Thinking about what your next read is going to be? Author and editor Peter Ngila Njeri shares five reads worth considering. 

Peter Ngila Njeri takes daily evening walks. Sometimes long aimless strolls are all he needs to refresh his mind and see around the world. Other times he does with a book in his hand.

An author of “Changing the World While Changing Diapers” (co-written with Isabell Kempf) and an editor, Peter has been reading all his life. His primary goal of reading is to interact with different cultures. 

How does he pick a book?

“It depends on many things,” he said. “I am yet to read books I got in 2013. I still buy more. It is a bookish thing.”

While feeling stuck in the process of editing manuscripts of other writers, he reads a book. He reads diversely: books by African writers, classical to translated novels. 

Translations are his medium of reading around the world.

“I believe the world is bigger than English. There are many great books first written in other languages. Translations allow me to read those kinds of books,” he said. 

For all book lovers looking for the next read, Peter offers some of his best choices.

“House of Stone” by Novuyo Rosa Tshuma 

Describing it as one of the great books by a young writer, it centers on identity and history.

“It is one of those books which hooks you with its first sentence,” he states.” The plot goes back in time and back to the present moment. It was very multi-layered and gripping.”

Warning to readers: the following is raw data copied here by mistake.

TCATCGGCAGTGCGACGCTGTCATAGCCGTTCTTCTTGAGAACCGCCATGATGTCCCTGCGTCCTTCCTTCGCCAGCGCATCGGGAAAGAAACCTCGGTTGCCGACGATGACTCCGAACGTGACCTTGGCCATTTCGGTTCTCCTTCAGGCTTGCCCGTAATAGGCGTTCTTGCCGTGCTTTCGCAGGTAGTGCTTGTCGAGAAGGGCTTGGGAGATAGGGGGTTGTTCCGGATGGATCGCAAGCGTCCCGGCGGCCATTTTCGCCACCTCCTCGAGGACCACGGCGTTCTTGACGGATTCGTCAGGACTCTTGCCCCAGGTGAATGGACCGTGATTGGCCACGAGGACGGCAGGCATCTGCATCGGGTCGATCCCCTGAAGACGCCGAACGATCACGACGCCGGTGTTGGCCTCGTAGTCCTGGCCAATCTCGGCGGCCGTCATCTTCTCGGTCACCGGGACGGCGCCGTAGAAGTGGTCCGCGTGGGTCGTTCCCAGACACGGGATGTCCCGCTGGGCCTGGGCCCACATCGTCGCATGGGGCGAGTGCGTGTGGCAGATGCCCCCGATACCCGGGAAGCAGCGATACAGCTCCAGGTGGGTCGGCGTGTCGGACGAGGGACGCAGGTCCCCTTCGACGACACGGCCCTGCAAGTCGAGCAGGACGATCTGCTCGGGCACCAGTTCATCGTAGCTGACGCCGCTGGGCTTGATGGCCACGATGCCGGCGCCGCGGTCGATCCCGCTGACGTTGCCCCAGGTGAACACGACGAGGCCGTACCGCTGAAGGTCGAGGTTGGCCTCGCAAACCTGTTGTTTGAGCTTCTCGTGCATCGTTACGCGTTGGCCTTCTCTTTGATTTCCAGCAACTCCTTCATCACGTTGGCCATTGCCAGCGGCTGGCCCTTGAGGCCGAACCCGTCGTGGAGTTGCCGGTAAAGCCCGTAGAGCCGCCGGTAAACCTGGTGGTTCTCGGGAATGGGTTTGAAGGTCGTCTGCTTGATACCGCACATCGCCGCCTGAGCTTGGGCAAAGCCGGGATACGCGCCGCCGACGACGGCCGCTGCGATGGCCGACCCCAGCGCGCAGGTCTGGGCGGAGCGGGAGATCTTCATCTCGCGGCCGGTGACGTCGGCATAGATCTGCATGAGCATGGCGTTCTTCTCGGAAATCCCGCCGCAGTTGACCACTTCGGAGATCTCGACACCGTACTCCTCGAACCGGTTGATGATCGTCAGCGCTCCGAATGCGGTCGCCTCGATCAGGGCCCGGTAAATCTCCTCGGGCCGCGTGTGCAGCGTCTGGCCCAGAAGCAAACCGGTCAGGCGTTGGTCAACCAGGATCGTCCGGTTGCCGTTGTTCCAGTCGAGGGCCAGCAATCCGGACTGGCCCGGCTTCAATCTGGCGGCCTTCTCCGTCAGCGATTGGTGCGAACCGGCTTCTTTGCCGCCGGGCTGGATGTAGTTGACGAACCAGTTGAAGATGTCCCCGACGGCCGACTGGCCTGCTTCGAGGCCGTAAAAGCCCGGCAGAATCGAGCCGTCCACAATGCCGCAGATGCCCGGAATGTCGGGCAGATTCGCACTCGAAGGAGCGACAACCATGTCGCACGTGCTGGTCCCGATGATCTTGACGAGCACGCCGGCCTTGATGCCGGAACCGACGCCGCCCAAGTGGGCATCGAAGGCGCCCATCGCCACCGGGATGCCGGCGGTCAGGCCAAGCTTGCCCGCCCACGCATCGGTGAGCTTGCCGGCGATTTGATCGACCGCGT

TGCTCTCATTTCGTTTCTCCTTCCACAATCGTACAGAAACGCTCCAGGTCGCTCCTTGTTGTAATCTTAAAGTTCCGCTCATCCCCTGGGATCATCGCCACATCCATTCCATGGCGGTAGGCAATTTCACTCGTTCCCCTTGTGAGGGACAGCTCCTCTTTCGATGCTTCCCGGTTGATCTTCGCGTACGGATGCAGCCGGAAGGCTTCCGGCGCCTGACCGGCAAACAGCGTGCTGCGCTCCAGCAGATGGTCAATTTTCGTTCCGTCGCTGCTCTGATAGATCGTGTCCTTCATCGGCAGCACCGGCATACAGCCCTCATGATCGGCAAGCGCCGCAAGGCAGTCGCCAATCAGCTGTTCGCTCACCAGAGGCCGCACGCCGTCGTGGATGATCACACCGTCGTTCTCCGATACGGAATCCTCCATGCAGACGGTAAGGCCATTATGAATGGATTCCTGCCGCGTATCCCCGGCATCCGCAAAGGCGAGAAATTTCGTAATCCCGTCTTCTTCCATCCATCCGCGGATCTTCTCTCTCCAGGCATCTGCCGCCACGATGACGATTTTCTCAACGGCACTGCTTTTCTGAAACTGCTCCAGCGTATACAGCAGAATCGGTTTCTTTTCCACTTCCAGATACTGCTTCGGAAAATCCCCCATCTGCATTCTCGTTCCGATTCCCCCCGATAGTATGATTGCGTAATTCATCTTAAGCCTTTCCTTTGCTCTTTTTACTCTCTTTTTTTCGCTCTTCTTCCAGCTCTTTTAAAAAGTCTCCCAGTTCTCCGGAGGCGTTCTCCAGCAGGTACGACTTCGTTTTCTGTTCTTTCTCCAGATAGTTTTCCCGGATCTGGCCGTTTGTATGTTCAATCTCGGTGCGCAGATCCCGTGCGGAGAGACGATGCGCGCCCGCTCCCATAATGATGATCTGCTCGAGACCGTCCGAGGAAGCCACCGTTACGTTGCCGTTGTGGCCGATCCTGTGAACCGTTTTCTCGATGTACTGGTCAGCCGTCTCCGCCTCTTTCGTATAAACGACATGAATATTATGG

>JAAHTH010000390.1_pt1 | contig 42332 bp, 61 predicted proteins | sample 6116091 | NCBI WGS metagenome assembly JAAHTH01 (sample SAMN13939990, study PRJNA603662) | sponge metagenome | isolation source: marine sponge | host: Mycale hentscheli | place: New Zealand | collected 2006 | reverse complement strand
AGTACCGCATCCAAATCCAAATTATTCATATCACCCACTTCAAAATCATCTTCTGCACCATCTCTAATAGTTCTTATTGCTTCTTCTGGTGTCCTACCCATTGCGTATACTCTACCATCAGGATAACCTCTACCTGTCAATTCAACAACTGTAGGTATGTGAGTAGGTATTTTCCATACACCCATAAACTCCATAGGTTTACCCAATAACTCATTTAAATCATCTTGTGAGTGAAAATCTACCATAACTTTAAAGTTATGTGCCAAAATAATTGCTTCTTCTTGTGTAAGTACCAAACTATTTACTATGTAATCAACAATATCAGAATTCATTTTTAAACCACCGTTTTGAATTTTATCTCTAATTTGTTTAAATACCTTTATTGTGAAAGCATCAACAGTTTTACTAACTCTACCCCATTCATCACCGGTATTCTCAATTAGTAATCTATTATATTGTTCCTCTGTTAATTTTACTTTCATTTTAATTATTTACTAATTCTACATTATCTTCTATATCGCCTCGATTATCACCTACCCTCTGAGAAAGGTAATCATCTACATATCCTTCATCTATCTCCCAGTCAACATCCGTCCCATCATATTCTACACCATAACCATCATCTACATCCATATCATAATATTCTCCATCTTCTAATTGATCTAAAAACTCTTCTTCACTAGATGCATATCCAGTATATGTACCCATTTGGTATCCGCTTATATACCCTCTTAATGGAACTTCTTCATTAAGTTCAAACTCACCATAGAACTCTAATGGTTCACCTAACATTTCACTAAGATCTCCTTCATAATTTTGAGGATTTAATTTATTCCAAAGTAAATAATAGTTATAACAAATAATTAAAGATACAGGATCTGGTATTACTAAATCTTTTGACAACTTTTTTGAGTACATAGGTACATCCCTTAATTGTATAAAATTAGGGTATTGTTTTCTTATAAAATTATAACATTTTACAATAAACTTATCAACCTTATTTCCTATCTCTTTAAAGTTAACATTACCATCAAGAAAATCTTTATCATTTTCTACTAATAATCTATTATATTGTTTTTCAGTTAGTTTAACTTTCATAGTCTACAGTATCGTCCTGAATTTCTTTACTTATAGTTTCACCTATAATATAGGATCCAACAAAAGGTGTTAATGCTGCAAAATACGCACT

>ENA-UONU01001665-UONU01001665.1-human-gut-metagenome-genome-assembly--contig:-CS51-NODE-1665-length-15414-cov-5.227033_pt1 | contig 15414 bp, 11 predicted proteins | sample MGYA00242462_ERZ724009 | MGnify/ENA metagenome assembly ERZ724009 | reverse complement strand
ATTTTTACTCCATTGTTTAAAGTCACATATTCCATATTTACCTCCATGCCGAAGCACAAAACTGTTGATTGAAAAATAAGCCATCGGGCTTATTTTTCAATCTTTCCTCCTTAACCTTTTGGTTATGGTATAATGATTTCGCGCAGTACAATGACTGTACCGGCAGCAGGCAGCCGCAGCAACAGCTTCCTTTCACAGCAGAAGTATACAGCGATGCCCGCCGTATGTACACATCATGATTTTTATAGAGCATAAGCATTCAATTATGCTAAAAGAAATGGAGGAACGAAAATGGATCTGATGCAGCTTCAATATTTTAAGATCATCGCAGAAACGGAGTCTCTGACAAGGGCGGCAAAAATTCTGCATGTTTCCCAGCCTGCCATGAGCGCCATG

After finishing reading the book, it had to take Peter two weeks before he could get to another one.

You can get it here-

“The Shadow of the Wind” by Carlos Ruiz Zafón translated from the Spanish by Lucia Graves

It is a historical novel with multiple settings in the middle of a Spanish civil war. The book is set in Barcelona. It was while reading it that I discovered the city is also a character in the novel.

From its story, it shows the impact books can have on one’s life. This book has different points of view. 

It is like a book in a book, a book about books. Here-

“Kafta on the Shore” by Haruki Murakami translated from the Japanese by Philip Gabriel

Peter read a borrowed copy of the book two years ago. One of the longest books he has ever read (615 pages), he did so in a week. The book has lots of dialogue and has elements of surreal. 

“It is a good choice to read in your lifetime. It is one of the books that has had people convinced that Haruki should win a Nobel Prize in Literature,” he says. 

Shop here-

“Under the Udala Trees” by Chinelo Okparanta

Terming it as a modern classic, Peter enjoyed its theme around sexuality because “sexuality is part of our identity as human beings.” 

He also loved the novel’s backdrop set during the Biafra War that took place in Nigeria in the 60s.

He also loved how Chinelo has employed the theme of tribal boundaries in the story.

You can get the novel here

“The Shadow District” by Arnaldur Indridason translated from the Icelandic by Victoria Cribb

It is a historical crime novel set in “one of the most wondrous places in Iceland. The writer manages to move from the past to the present day. The characters of the present day affect the ones in the past.”

He looks forward to re-reading it.

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Have you ever read translated books? Which ones were they?


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